Oktoberfest Brisbane 2011

This week instead of another German beer Drinking Note, I’m looking at the core of Oktoberfest; the festival itself. Not the real event, but Brisbane’s version of it, a family friendly festival held at the cities showgrounds. Is it a true reflection of the Oktoberfest spirit, or just another excuse for young Aussies to “smash piss”?

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Ulrich the German frog getting into the spirit.

I’ve never been to the authentic Oktoberfest (it’s on my bucket list), so I don’t have much to compare the Brisbane version to. I did go to this same event two years ago, and I wasn’t impressed; huge lines, odd beers, and drunken idiots passed out or vomiting in many public areas. I’d been assured that the event had become more civilised since then, so with a relatively open mind I decided to give it a second chance.

After paying our entry fee I headed straight for the bathroom (I’d enjoyed a few Erdinger Oktoberfest Biers prior to arrival, just in case) While in the bathroom a rather loud individual entered the stalls and yelled “awwww yeeeeah, who the f*ck is DRUNK?!! WOOOO!!” This was met with cheers, applause, and more swearing from the other blokes in the bathroom. I sighed quietly to myself; it seemed my fears that the festival was just an excuse for idiots to get pissed and act the fool were confirmed. Brisbanites simply can’t enjoy nice things…

…that was my initial impression. Thankfully, that was the only time I encountered this kind of behaviour on the night (I did see the police eject a fellow later, but It’s possible that it was the same character from the bathroom). Once I’d met back up with my friends, we made our way into the festival proper.

Prior to arrival, my biggest concern was how much time I would be spending in lines. I hate lining up for anything, and at the event two years ago the lines were horrendous. However this year the lines were nonexistent. I never had to wait behind more than one other person for food, drinks or tickets. There would have been around two dozen places to purchase beer, allowing it to flow freely.

There was ample seating, both undercover and in the fresh air. We found an outdoor table first, then when the sun went down we ventured into the huge beer tent/hall where we found two adjoining tables to seat our growing group. The atmosphere in the beer hall was very jovial; everyone was drunk, but a happy and controlled drunk. The entertainment was a bit eclectic; an authentic German band, with Abba songs played in the interludes. It seemed that every person attending was gifted with the ability to sing in German…must have been something in the beer.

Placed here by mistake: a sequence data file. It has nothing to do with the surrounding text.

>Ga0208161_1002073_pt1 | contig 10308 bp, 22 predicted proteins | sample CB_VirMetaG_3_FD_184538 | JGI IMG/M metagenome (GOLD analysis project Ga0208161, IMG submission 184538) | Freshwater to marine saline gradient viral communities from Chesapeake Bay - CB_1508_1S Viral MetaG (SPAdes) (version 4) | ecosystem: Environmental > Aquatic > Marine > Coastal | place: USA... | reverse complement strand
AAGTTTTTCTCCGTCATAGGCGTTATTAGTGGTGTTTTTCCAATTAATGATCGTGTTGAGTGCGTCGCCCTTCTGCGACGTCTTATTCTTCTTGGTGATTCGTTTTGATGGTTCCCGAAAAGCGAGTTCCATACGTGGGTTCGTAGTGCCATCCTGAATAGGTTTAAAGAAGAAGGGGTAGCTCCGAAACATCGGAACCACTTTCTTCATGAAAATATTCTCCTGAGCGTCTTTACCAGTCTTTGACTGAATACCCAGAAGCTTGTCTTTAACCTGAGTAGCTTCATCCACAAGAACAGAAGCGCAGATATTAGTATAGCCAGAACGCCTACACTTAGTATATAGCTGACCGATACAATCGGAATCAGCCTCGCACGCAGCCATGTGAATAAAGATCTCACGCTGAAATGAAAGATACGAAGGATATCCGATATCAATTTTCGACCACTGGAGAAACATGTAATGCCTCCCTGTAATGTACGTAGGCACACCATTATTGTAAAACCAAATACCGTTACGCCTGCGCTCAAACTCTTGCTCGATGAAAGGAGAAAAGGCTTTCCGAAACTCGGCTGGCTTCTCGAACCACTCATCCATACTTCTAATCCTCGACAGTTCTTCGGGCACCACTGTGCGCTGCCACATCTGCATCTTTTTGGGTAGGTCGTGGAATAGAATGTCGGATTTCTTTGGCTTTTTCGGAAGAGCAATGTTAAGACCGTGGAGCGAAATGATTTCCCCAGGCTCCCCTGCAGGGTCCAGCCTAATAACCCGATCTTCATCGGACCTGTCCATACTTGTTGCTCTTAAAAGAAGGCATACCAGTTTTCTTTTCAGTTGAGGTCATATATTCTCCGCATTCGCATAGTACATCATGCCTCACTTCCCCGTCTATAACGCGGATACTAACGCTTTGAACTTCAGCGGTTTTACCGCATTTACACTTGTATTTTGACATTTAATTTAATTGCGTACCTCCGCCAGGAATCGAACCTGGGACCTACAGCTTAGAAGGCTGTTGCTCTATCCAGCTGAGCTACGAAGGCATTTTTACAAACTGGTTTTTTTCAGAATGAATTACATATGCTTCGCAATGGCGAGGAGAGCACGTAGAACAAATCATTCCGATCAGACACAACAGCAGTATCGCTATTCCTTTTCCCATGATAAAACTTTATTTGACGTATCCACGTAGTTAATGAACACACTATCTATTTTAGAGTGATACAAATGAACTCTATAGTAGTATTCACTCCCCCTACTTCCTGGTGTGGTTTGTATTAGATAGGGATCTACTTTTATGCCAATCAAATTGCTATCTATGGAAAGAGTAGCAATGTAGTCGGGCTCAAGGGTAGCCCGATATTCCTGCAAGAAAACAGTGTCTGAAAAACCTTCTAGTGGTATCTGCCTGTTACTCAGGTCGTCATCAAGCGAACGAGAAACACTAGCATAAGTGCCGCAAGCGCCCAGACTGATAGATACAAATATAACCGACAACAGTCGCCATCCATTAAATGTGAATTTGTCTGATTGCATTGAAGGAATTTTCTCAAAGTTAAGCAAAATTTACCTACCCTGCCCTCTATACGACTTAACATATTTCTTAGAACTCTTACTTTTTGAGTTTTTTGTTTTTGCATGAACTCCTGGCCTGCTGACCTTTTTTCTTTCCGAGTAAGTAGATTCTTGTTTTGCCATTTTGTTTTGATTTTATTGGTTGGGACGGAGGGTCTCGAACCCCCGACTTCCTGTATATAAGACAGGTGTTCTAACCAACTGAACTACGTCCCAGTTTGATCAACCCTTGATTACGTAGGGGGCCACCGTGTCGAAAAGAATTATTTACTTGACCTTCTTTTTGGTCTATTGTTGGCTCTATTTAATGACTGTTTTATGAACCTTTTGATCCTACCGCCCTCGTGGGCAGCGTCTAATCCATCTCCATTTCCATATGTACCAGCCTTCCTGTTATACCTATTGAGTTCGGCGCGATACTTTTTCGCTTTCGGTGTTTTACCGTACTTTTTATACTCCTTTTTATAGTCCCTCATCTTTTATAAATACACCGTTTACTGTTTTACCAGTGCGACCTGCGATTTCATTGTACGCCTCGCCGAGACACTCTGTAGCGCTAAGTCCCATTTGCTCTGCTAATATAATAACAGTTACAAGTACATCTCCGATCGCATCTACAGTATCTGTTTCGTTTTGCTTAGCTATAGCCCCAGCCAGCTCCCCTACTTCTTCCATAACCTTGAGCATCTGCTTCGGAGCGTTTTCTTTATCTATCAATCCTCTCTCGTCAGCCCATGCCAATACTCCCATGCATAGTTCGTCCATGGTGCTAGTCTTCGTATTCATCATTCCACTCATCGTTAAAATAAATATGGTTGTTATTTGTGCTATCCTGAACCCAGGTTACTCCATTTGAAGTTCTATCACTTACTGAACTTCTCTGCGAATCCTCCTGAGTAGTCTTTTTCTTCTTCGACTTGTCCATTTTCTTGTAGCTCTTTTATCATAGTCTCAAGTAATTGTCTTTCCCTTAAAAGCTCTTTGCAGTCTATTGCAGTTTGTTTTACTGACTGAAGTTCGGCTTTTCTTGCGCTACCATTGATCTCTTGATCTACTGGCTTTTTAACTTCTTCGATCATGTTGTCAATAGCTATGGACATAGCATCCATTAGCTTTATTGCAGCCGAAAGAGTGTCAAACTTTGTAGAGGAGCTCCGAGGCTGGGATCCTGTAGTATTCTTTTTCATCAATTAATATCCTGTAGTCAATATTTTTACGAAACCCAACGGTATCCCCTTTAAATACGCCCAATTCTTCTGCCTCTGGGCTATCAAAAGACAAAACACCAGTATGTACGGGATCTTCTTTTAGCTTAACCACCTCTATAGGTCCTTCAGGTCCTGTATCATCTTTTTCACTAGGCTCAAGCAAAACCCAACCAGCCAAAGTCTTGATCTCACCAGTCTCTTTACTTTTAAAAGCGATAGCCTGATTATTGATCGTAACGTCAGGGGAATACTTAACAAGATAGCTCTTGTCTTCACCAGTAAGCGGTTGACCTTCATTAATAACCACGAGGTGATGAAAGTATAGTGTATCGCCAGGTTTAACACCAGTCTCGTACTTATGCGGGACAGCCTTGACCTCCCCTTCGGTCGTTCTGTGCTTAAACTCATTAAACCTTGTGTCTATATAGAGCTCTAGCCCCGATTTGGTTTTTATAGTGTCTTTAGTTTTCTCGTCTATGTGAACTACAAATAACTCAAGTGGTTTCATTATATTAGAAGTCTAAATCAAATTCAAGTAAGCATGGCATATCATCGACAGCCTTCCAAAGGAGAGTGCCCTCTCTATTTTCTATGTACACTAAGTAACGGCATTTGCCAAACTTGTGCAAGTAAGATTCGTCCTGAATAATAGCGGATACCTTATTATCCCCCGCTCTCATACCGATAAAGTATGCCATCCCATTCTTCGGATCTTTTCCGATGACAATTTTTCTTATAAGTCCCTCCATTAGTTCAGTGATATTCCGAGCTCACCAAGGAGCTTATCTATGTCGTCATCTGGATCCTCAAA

Overall the beers didn’t blow my mind. There was the Tucher Brau Lager which was the most popular beer with the crowd, possibly because of its similarity to boring Australian lager; the Schofferhoffer wheat beer, which had all the flavours you’d expect from a wheat beer with a slightly ‘watered down’ quality; and a third beer identified only as ‘Brisbane Oktoberfest Dark Beer’ (I discovered later in the week that it was brewed by the Burleigh Brewing Company!) This was by far the tastiest beer on offer, a dark amber brew with very apparent hop notes (amarillo maybe?). It had a relatively light mouth feel, and was very refreshing. It was a shame that barely any of the crowd were drinking this flavoursome brew, as much as I tried to convince random folk to give it a go.

The biggest drawback was the glassware, or lack of it; beer was either served in a plastic cup or (for an extra $10) a plastic Stein. I understand that having glassware at a huge event isn’t practical (and let’s face it, with drunken fools around it can be very unsafe) but it was a shame nonetheless.

The food was nicer than what you would expect from a typical carnival or fair. I had the Debreciner and the Schnitzel Burger, and both were very tasty. There were also lovely ladies walking around the beer hall selling gingerbread hearts and PRETZELS…I had about 5 (it’s hard to make a bad pretzel).

Overall it was a fun night. It wasn’t as traditional as it could have been, but it also wasn’t the Bogan piss-fest that it had the potential to become. A happy and well behaved crowd, coupled with “authentic” German beer and food makes a fun and festive evening. Prost!

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